This work was funded by the Wind Energy Technologies Office of the DOE's Office of Energy Efficiency and Renewable Energy, under Contract No. DE-AC02-05CH11231.
Wind power--Research--United States
As wind turbines and the number of wind projects scale throughout the world, a growing number of individuals might be affected by these structures. For some people, wind turbine sounds and their effects on the landscape can be annoying and could even prompt stress reactions. This comparative study analyzed a combined sample of survey respondents from the U.S., Germany and Switzerland. It utilized a newly developed assessment scale (ASScale) to reliably characterize these stress-impacted individuals living within populations near turbines. Findings indicate low prevalence of annoyance, stress symptoms and coping strategies. Noise annoyance stress (NASScale) was negatively correlated with the perceptions of a lack of fairness of the wind project's planning and development process, among other subjective variables. Objective indicators, such as the distance from the nearest turbine and sound pressure level modeled for each respondent, were not found to be correlated to noise annoyance. Similar result patterns were found across the European and U.S. samples.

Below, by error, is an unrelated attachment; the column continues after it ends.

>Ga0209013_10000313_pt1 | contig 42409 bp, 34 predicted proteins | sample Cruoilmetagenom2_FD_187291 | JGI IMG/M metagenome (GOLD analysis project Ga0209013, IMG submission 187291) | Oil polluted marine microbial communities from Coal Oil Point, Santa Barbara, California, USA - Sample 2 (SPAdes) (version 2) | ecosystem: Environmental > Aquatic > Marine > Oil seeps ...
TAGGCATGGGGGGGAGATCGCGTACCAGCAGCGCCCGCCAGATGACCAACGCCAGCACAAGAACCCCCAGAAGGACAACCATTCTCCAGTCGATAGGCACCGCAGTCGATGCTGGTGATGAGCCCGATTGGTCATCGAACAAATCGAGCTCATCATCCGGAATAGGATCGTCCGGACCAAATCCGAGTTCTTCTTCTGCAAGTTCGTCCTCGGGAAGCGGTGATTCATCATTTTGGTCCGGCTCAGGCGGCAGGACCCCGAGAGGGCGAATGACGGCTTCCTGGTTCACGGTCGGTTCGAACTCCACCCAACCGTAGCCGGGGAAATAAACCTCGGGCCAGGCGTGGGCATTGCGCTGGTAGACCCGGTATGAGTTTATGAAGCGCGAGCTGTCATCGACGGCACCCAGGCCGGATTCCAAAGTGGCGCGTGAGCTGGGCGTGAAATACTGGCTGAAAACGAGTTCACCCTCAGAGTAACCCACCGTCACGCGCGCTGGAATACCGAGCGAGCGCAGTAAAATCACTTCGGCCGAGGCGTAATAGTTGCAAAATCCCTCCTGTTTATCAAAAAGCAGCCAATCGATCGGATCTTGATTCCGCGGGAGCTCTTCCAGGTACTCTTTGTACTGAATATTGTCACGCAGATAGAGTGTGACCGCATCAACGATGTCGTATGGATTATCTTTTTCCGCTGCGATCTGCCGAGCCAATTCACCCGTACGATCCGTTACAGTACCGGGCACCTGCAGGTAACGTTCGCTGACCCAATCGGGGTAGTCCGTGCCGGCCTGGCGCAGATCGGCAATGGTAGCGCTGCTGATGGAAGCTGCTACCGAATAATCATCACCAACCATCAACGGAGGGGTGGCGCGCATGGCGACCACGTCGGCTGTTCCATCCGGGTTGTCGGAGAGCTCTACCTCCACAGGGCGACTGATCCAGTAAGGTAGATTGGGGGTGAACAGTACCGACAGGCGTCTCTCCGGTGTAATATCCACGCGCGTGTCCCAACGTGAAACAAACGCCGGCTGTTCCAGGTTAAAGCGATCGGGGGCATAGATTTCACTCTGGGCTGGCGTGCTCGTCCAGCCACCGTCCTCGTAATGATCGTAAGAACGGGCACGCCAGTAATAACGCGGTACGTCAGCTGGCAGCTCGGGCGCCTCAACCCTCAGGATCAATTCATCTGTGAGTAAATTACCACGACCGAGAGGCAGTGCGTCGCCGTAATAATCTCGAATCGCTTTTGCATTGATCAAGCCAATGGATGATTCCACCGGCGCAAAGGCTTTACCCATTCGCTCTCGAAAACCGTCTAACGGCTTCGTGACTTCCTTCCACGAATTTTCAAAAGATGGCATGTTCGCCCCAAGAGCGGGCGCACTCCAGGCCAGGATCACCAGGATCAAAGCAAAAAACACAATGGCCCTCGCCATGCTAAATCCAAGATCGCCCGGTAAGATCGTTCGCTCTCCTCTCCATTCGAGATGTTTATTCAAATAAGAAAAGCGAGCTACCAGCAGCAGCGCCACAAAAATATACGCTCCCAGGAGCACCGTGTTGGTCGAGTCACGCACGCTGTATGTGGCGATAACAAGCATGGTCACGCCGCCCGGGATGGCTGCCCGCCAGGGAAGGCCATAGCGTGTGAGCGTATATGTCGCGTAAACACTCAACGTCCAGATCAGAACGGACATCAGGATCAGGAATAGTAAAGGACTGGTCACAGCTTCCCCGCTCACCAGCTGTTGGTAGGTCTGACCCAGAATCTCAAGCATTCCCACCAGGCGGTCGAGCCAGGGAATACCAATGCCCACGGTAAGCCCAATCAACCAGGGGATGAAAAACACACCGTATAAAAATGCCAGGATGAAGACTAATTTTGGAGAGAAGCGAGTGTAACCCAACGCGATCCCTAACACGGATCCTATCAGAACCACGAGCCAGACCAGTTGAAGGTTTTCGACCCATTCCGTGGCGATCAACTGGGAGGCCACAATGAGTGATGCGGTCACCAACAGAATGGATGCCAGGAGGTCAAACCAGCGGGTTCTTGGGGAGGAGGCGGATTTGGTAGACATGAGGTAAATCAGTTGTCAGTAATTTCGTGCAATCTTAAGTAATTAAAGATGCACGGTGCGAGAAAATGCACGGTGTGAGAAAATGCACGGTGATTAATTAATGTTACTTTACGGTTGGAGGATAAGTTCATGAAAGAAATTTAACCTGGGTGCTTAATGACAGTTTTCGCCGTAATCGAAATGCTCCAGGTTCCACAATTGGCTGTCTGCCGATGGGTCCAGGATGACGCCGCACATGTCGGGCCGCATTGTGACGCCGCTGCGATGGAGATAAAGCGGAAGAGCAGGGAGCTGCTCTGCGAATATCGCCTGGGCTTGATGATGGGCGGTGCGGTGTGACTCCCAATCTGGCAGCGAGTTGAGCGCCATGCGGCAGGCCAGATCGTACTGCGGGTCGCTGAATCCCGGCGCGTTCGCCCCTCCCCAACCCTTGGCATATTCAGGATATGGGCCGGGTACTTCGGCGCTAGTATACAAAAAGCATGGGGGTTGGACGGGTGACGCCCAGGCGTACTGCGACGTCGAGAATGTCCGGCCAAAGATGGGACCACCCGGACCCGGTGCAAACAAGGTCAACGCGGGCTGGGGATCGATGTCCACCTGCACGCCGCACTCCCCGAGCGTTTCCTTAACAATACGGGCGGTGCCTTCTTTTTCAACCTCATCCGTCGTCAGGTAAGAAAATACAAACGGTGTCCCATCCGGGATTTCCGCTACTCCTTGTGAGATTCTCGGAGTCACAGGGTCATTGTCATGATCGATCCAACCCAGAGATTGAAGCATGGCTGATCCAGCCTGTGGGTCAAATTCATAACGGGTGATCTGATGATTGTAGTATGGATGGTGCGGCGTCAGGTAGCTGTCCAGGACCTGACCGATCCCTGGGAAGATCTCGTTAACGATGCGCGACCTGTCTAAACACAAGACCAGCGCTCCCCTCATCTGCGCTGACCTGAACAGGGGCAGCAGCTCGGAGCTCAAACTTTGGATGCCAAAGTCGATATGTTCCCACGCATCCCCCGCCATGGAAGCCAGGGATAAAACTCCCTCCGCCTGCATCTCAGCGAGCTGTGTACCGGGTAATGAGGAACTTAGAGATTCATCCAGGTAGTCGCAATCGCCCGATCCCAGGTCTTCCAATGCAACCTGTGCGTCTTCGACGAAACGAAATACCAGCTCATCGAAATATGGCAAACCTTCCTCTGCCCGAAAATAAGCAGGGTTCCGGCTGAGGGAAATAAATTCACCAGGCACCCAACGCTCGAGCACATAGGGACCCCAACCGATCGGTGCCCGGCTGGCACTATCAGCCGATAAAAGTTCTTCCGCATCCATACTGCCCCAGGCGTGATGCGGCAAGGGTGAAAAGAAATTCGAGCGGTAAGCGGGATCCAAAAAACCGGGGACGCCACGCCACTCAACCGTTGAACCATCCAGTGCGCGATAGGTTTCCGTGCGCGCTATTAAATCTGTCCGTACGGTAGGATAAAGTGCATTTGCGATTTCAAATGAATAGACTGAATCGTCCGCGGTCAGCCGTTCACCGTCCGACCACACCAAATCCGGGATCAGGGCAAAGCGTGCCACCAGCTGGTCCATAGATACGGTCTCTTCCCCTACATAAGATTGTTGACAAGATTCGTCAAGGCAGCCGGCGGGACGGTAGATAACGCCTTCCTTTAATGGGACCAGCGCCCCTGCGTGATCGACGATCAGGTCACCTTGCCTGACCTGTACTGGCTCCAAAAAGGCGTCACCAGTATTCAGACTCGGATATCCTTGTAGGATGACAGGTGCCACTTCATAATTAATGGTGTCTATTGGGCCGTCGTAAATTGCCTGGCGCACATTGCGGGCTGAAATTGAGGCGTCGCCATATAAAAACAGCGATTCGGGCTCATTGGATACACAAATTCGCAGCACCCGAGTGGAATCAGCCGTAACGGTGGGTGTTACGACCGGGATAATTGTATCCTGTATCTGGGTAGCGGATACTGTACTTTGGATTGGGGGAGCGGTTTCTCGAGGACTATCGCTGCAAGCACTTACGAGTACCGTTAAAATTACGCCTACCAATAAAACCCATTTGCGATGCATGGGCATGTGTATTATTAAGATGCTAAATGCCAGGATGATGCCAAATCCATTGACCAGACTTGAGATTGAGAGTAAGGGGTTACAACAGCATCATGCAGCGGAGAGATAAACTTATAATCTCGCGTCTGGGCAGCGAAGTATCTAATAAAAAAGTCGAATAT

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Hübner, G., Pohl, J., Hoen, B., Firestone, J., Rand, J., Elliott, D., & Haac, R. (2019). Monitoring annoyance and stress effects of wind turbines on nearby residents: A comparison of US and European samples. Environment international, 132, 105090.